In conclusion, adequate levels and balance of circulating sex hormones are necessary to maintain a correct distribution and size of adipose tissue, which in turn is fundamental to keep a normal reproductive and sexual function. For this reason, screening of obese patients for hypogonadism is deemed necessary in order to better understand the pathophysiology of coexistent metabolic alteration, in order to target it with a replacement therapy. The delicate issue of whether testosterone decline, observed with aging, causes adipose tissue accumulation, or whether weight gain primarily disrupts testicular steroidogenesis, is still unclear and needs further studies."
https://www.ncbi.nlm.nih.gov/pmc/articles/PMC3253446/

There is no strong evidence that low testosterone levels correlate with good health or longevity. On the contrary, very low testosterone levels correlate with all sorts of issues, including CVD and osteoporosis.

Share this post


Link to post
Share on other sites
Quote

Ron Put: ...  testosterone levels in Okinawan elderly men, who as a population effectively practiced CR, were higher than those measured among mainland Japanese subjects.

I'm curious how big the difference was.   When you have a moment,  could you cite the study that has those testosterone numbers.

(I'm aware that Wilcox et al.  reported that "older Okinawans appear to have higher DHEA levels than older Americans.https://www.researchgate.net/publication/51442644_The_Okinawan_Diet_Health_Implications_of_a_Low-Calorie_Nutrient-Dense_Antioxidant-Rich_Dietary_Pattern_Low_in_Glycemic_Load)

Edited by Sibiriak

Share this post


Link to post
Share on other sites

Thanks!

So it was a comparison with U.S. men, not mainland Japanese men.   Apparently  US men's testosterone levels have been declining markedly over the past few decades.    I had mine tested in 2017 and 2018 and I was surprised that my T  and FT   were relatively high for my age (882 ng/dL, 14.4  nmol/L), which might be a little concerning.      (I'm not doing real CR;  I maintain a BMI  around 21-21.5.)

 

Edited by Sibiriak

Share this post


Link to post
Share on other sites
7 hours ago, Sibiriak said:

Thanks!

So it was a comparison with U.S. men, not mainland Japanese men....

 

Actually, I remembered reading it in the context of Japanese men and just did another quick search, which shows the following testosterone levels for the the average Japanese male:

Age 60-69: 12 mmol/L, which is 346 ng/dL

Age 70-79: 11.5 mmol/L, which is 332 ng/dL.

https://onlinelibrary.wiley.com/doi/full/10.1111/j.1442-2042.2005.01143.x

So, while the Japanese as a group appear to retain slightly higher testosterone levels than Americans as they age, the Okinawans, at 439 ng/dL at the age of 70, still retained significantly higher testosterone levels than the average Japanese male.

The Okinawans also consumed about 80% of the calories consumed by the average Japanese on the mainland (effectively practicing CR) and their diet was significantly more heavily plant-based, with lower ratios of protein and fat.

Edited by Ron Put

Share this post


Link to post
Share on other sites

Okinawan's start off almost half the level of DHEA and Testosterone (if I remember correctly) than Americans but it declines much more slowly. Eventually, Okinawan's end up with higher testosterone levels at older ages.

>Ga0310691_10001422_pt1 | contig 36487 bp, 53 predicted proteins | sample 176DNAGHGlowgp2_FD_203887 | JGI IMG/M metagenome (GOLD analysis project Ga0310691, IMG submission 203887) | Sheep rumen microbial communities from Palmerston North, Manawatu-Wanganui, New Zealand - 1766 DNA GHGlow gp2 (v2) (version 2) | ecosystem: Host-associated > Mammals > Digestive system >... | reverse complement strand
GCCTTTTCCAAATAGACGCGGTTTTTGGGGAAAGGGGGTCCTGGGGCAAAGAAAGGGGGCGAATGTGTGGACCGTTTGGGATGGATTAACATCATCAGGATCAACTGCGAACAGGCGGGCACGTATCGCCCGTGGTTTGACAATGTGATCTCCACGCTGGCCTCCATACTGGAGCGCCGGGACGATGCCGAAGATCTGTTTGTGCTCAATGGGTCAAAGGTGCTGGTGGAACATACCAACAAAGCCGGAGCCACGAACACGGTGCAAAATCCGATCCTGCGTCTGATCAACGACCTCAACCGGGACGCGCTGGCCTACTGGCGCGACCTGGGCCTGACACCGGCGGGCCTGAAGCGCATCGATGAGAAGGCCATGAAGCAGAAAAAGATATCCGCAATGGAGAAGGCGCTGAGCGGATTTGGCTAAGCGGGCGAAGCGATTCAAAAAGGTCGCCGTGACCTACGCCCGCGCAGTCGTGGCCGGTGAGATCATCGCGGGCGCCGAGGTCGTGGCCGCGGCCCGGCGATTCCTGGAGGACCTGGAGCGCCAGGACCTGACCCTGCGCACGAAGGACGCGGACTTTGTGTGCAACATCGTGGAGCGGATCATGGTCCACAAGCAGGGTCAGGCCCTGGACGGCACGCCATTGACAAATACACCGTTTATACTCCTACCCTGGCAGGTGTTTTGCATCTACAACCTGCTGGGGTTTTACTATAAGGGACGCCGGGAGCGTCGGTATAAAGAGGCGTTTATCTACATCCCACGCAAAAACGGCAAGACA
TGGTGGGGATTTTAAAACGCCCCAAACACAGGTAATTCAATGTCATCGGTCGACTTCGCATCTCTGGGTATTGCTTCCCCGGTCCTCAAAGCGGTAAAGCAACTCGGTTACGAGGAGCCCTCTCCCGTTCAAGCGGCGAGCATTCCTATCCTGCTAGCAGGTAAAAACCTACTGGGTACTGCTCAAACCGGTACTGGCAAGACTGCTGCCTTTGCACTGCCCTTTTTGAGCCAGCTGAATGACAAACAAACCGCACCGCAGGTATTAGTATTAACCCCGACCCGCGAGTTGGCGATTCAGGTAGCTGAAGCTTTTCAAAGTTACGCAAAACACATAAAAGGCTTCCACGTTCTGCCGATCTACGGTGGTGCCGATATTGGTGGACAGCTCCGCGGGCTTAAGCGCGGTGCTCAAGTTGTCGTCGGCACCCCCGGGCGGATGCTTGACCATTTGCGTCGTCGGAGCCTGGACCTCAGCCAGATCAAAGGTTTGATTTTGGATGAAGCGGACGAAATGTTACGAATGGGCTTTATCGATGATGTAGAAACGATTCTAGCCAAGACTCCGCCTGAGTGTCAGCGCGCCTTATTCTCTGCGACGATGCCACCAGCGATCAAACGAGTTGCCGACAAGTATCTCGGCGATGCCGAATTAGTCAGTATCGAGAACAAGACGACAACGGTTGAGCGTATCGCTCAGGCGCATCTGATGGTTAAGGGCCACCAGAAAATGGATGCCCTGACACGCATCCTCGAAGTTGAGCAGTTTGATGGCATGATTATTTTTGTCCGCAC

Last time I had my testosterone checked it was 412 ng/dl about 2.5 years ago (I'm 35 in Oct). So I guess that's pretty low for my age...

Some Okianwan's might be doing CR, some not. Many of us here are doing CR intentionally and are a lot more strict about it than Okinawan's.

As for the Rhesus monkeys, the results were inconsistent in many ways with what is observed in mice, rats, and humans. There were no differences in fasting glucose for some of the groups in the NIA study (especially for females) or it took until they were over 20+ years old for them to diverge. In humans, both males and females have significantly lower insulin and glucose (as we see in mice). https://www.ncbi.nlm.nih.gov/pmc/articles/PMC3832985/  CR females having *higher* triglycerides than the control group (total opposite of what we see in humans).

I could go on and on but this has been covered so many times. I highly recommend you check out Michael's post on it over at SENS.

There's actually some data in mice or rats (wish I could find it..) where they show that castrated males live longer than intact males. Males who were given estrogen have significantly longer lifespans, even longer than female mice and females that were given estrogen. Females that were given testosterone lived the shortest.  

Low testosterone (in ad lib, poor diet, population) correlates with CVD. But we are not them...  I'm sure you've seen the results of Fontana's studies on people of the CRS, we are not getting CVD. We are not getting Diabetes. And we aren't having issues with too much fat (for sure).

We actually have some good data on individuals here. We're not just stats or hypotheticals, we're real people, doing real CR, showing real results that are contrary to the data you're presenting and we have low testosterone. 

From the study Dean cited:

"Interestingly, out of the 81 eunuchs, three were centenarians, aged 100, 101, and 109 years. The current incidence of centenarians is one per 3,500 in Japan and per 4,400 in the United States. Thus, the incidence of centenarians among Korean eunuchs is at least 130 times higher than that of present-day developed countries."

https://www.sciencedirect.com/science/article/pii/S0960982212007129

Edited by Matt

Share this post


Link to post
Share on other sites

Fig. 6. Trajectories of decline in DHEA levels (ng/mL) with age in Okinawans and Americans  [Wilcox, linked above]

 

image.png.a4b4e2ab2dfbd0d7db14ca3f8fb0dd3b.png

 

 

 

Edited by Sibiriak

Share this post


Link to post
Share on other sites

Create an account or sign in to comment

You need to be a member in order to leave a comment

Create an account

Sign up for a new account in our community. It's easy!

Register a new account

Sign in

Already have an account? Sign in here.

Sign In Now

×